As expected, the Knicks signed Woodson to a multi-year contract Friday, apparently never showing any interest whatsoever in Phil Jackson, a member of their last title-winning team in 1973 who has won an NBA record 11 championships as a head coach.
Jackson likely would have been interested, as you can discern from reading this Mark Heisler column from earlier this season.
“Mike took over the team under challenging circumstances and made it clear, starting on day one, that he was going to hold every player on our roster accountable,” Knicks owner James Dolan said in a news release.. “We saw a significant improvement since Mike took over and believe our team will only keep improving under Mike’s direction.”
Woodson, who had served as New York’s interim head coach since Mar. 14, 2012, guided the Knicks to an 18-6 regular-season mark and the franchise’s second consecutive playoff berth. Over the last 24 games of the regular season, the Knicks posted the second-best record in the NBA and the team’s defense ranked fifth in the NBA in points allowed (91.8) and eighth in opponents’ field goal percentage (.440). Woodson became the first head coach in franchise history to win his first five games and posted the second-best winning percentage ever by an NBA coach who took over a team midseason.
“Mike has the respect of every person in this organization,” GM Glen Grunwald said. “He and his staff led the team in an impressive push into the playoffs over the last 24 games and we believe he is the right man to lead the franchise as we move forward.”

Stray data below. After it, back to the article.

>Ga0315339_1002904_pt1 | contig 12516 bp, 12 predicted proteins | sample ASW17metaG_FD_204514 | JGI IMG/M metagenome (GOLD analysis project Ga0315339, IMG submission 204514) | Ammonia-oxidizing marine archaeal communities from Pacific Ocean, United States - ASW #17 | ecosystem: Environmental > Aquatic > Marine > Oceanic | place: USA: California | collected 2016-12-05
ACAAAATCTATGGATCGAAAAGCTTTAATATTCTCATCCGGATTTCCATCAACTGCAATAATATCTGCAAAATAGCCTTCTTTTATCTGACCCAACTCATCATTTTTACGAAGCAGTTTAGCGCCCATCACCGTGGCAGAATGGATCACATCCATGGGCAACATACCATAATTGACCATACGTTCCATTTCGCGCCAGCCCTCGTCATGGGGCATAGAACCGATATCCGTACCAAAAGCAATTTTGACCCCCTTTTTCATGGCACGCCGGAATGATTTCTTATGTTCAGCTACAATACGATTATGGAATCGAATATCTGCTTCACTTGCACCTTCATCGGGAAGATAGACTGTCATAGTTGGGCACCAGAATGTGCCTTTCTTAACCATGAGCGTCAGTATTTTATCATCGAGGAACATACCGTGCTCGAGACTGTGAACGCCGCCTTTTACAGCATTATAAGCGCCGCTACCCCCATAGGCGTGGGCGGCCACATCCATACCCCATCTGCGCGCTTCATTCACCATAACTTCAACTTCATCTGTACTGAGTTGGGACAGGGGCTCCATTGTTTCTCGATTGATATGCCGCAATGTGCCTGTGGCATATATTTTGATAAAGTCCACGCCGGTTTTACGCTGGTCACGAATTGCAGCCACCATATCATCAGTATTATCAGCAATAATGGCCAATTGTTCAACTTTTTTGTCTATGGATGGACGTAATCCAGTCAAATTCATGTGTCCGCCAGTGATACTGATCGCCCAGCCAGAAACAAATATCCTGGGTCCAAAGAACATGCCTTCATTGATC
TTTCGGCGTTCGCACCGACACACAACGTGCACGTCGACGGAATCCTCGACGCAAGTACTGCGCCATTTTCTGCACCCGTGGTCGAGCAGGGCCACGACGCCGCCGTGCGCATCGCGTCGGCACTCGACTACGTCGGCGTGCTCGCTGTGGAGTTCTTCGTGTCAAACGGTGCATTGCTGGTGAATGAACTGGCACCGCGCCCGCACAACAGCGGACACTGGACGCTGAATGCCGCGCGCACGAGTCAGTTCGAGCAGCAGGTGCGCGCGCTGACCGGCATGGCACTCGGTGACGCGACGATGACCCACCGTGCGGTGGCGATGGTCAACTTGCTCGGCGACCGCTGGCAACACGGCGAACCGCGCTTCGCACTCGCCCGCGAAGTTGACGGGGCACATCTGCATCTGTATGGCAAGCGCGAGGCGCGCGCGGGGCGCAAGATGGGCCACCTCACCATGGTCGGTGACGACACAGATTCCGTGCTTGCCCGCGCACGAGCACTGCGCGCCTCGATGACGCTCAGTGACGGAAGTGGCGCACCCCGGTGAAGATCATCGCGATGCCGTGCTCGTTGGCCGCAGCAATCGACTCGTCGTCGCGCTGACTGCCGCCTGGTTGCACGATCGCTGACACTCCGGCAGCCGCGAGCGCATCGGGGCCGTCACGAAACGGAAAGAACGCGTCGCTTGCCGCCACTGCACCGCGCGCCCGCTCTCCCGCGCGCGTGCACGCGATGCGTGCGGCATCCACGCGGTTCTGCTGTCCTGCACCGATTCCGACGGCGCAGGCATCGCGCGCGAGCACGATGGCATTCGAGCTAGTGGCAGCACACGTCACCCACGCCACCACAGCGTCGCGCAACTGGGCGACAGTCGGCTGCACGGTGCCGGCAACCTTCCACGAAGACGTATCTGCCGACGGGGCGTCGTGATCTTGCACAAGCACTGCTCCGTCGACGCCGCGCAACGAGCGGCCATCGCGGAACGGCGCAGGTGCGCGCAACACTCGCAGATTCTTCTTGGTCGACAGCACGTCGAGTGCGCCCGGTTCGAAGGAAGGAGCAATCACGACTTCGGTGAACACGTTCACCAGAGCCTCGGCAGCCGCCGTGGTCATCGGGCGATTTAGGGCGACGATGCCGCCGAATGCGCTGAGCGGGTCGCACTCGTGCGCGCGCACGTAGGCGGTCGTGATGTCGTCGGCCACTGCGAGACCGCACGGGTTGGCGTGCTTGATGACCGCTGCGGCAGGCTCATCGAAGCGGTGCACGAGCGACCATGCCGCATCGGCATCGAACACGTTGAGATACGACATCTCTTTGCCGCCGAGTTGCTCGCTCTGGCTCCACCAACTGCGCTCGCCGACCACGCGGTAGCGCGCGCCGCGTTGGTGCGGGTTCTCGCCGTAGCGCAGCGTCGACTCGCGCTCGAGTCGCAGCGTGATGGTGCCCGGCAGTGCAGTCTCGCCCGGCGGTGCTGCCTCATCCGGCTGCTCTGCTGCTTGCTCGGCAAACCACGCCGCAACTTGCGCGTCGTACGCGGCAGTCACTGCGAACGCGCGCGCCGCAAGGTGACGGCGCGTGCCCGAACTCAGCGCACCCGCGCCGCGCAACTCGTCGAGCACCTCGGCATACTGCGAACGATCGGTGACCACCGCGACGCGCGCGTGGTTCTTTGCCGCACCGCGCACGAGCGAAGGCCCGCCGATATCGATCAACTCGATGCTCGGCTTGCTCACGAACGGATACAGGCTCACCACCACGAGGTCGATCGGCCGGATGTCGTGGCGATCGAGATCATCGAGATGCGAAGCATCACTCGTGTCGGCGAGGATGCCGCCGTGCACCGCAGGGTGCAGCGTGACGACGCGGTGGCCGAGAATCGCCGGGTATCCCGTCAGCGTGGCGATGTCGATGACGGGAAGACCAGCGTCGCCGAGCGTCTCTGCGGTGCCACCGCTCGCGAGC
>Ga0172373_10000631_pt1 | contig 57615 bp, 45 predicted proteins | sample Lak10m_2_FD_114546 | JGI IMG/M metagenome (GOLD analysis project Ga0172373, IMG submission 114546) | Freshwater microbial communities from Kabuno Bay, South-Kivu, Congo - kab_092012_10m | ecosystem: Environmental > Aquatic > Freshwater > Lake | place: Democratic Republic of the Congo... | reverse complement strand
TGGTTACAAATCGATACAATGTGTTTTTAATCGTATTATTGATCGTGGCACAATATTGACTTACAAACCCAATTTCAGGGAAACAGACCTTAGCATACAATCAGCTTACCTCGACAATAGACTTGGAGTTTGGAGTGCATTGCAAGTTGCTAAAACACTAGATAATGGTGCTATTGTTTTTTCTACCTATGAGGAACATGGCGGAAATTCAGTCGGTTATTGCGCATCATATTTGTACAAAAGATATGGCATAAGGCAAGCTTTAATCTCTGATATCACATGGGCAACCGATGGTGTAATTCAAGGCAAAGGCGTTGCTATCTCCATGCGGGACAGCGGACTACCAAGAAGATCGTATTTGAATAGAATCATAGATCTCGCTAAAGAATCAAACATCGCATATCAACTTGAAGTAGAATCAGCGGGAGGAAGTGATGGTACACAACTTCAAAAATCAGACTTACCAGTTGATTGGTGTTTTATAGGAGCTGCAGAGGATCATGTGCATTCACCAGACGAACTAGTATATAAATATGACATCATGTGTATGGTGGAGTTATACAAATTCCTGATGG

“I’m very humbled and honored to continue coaching the franchise where I started my NBA career,” Woodson said. “Our goal is to build off the success we had at the end of last season and to continue our quest of bringing an NBA Championship to Madison Square Garden.”
Woodson joined the organization as an assistant coach on Aug. 29, 2011 after six seasons as the head coach of Atlanta (2004-05 through 2009-10). He improved the Hawks win-loss record in each of those seasons, leading the franchise to the postseason in each of his final three years. Previously, he served eight seasons as an assistant coach with Milwaukee (1996-97 through 1998-99), Cleveland (1999-2000 through 2000-01), Philadelphia (2001-02 through 2002-03) and the NBA Champion Detroit Pistons (2003-04).